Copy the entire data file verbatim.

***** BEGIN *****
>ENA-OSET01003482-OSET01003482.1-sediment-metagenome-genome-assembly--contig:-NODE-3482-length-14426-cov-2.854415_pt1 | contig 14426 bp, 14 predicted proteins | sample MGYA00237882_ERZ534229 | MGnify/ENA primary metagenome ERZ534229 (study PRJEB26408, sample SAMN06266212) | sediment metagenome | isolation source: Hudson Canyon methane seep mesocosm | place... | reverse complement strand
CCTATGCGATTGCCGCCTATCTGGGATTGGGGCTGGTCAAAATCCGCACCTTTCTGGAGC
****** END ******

>ENA-OSET01003482-OSET01003482.1-sediment-metagenome-genome-assembly--contig:-NODE-3482-length-14426-cov-2.854415_pt1 | contig 14426 bp, 14 predicted proteins | sample MGYA00237882_ERZ534229 | MGnify/ENA primary metagenome ERZ534229 (study PRJEB26408, sample SAMN06266212) | sediment metagenome | isolation source: Hudson Canyon methane seep mesocosm | place... | reverse complement strand
CCTATGCGATTGCCGCCTATCTGGGATTGGGGCTGGTCAAAATCCGCACCTTTCTGGAGC